Objective: Early warfarin anticoagulation is recommended in patients undergoing surgical bioprosthetic valve implantation or valve repair. It is unclear whether non-vitamin K antagonist oral anticoagulants can be a full alternative to warfarin. This study aimed to compare efficacy and safety of edoxaban with warfarin in patients early after surgical bioprosthetic valve implantation or valve repair. Methods: The Explore the Efficacy and Safety of Edoxaban in Patients after Heart Valve Repair or Bioprosthetic Valve Replacement study was a prospective, randomized (1:1), open-label, clinical trial conducted from December 2017 to September 2019. Patients were randomly assigned to receive edoxaban (60 mg or 30 mg once daily) or warfarin for the first 3 months after surgical bioprosthetic valve implantation or valve repair. The primary efficacy outcome was a composite of death, clinical thromboembolic events, or asymptomatic intracardiac thrombosis. The primary safety outcome was the occurrence of major bleeding. Results: Of 220 participants, 218 (109 per group) were included in the modified intention-to-treat analysis. The primary efficacy outcome occurred in 4 patients (3.7%) taking warfarin and none taking edoxaban (risk difference, −0.0367; 95% confidence interval, –0.0720 to –0.0014; P < .001 for noninferiority). The primary safety outcome occurred in 1 patient (0.9%) taking warfarin and 3 patients (2.8%) taking edoxaban (risk difference, 0.0183; 95% confidence interval, –0.0172 to 0.0539; P = .013 for noninferiority). Conclusions: Edoxaban is noninferior to warfarin for preventing thromboembolism and is potentially comparable for risk of major bleeding during the first 3 months after surgical bioprosthetic valve implantation or valve repair.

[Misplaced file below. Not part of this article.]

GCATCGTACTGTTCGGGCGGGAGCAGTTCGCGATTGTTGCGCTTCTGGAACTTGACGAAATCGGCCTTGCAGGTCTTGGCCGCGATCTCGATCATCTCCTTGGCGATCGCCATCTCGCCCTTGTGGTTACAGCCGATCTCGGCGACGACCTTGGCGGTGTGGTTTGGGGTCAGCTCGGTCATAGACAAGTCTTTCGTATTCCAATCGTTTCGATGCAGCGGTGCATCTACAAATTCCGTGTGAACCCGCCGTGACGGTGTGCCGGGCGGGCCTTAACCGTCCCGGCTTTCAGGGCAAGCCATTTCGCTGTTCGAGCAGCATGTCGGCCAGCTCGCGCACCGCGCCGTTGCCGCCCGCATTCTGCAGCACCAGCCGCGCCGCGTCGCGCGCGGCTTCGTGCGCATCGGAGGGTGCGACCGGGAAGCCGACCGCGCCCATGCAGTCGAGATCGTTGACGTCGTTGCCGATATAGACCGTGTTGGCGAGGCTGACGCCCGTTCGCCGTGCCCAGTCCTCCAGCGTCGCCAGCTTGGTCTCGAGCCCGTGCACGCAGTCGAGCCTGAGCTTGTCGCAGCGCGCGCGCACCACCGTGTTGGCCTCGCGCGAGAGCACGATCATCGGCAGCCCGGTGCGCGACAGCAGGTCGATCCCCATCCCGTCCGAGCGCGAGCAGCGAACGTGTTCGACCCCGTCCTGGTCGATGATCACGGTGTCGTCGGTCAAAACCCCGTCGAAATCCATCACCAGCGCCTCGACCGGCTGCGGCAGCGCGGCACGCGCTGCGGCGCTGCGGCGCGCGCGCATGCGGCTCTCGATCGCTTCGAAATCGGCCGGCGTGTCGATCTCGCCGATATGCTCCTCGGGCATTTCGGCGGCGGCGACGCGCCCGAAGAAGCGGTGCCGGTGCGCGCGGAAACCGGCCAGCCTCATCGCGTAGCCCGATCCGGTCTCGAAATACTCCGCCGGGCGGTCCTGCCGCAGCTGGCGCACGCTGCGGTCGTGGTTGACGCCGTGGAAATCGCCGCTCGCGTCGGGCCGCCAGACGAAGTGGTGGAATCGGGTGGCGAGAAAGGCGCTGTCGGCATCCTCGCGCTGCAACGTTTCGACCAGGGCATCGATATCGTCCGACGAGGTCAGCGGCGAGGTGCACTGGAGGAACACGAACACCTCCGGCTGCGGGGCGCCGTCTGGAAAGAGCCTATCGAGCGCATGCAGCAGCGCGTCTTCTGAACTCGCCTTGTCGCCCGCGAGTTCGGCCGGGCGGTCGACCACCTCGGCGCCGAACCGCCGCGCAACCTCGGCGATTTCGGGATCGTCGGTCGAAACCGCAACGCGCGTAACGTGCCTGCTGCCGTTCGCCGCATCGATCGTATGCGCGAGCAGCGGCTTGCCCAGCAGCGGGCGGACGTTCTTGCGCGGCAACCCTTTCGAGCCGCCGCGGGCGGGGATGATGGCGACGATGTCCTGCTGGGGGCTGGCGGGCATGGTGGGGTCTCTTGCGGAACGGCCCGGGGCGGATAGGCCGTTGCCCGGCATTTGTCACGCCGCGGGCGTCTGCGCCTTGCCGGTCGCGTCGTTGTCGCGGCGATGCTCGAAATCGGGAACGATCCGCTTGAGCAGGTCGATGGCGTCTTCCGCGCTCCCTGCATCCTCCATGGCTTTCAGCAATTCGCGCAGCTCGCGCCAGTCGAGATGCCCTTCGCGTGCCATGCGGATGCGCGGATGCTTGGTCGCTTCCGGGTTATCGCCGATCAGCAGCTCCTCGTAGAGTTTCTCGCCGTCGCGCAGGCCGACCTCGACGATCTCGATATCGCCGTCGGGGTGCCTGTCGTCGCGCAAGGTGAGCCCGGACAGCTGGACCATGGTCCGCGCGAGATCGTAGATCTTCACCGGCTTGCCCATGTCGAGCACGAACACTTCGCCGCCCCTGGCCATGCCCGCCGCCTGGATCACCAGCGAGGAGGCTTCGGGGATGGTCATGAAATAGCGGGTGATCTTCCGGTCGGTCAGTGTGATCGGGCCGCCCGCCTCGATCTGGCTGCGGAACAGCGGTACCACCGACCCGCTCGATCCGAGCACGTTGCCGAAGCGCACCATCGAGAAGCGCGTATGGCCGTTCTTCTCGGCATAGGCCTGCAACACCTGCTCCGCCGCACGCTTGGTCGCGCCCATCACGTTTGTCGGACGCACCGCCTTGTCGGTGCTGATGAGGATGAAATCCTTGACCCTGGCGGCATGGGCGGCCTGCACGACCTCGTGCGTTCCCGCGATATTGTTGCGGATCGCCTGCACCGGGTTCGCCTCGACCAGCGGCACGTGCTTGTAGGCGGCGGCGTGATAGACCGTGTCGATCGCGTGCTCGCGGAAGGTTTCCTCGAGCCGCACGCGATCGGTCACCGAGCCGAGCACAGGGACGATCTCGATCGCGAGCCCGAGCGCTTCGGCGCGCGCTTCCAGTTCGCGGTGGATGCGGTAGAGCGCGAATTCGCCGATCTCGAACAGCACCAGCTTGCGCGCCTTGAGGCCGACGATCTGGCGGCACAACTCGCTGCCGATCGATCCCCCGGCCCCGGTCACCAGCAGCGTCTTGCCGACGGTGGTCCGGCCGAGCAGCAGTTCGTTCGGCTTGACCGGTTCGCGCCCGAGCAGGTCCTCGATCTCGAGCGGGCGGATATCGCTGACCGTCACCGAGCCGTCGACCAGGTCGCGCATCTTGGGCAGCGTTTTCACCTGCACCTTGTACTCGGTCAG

|Journal||Journal of Thoracic and Cardiovascular Surgery|
|Publication status||Published - 2023 Jan|
Bibliographical noteFunding Information:
The ENAVLE study was supported by a research grant from Daiichi-Sankyo . All analyses were conducted independently, and all authors had full access to the data. The authors are fully responsible for the study design; the collection, analysis, and interpretation of the data; and the writing of the manuscript. The sponsor played no role in the decision to submit the manuscript for publication.
Dr De Caterina reports institutional grants from BMS / Pfizer and Daiichi-Sankyo ; consultancy and speaker's fees from Boehringer-Ingelheim, Bayer, BMS/Pfizer, Daiichi Sankyo, Novartis, Portola, and Roche. All other authors reported no conflicts of interest.
© 2021 The American Association for Thoracic Surgery
All Science Journal Classification (ASJC) codes
- Pulmonary and Respiratory Medicine
- Cardiology and Cardiovascular Medicine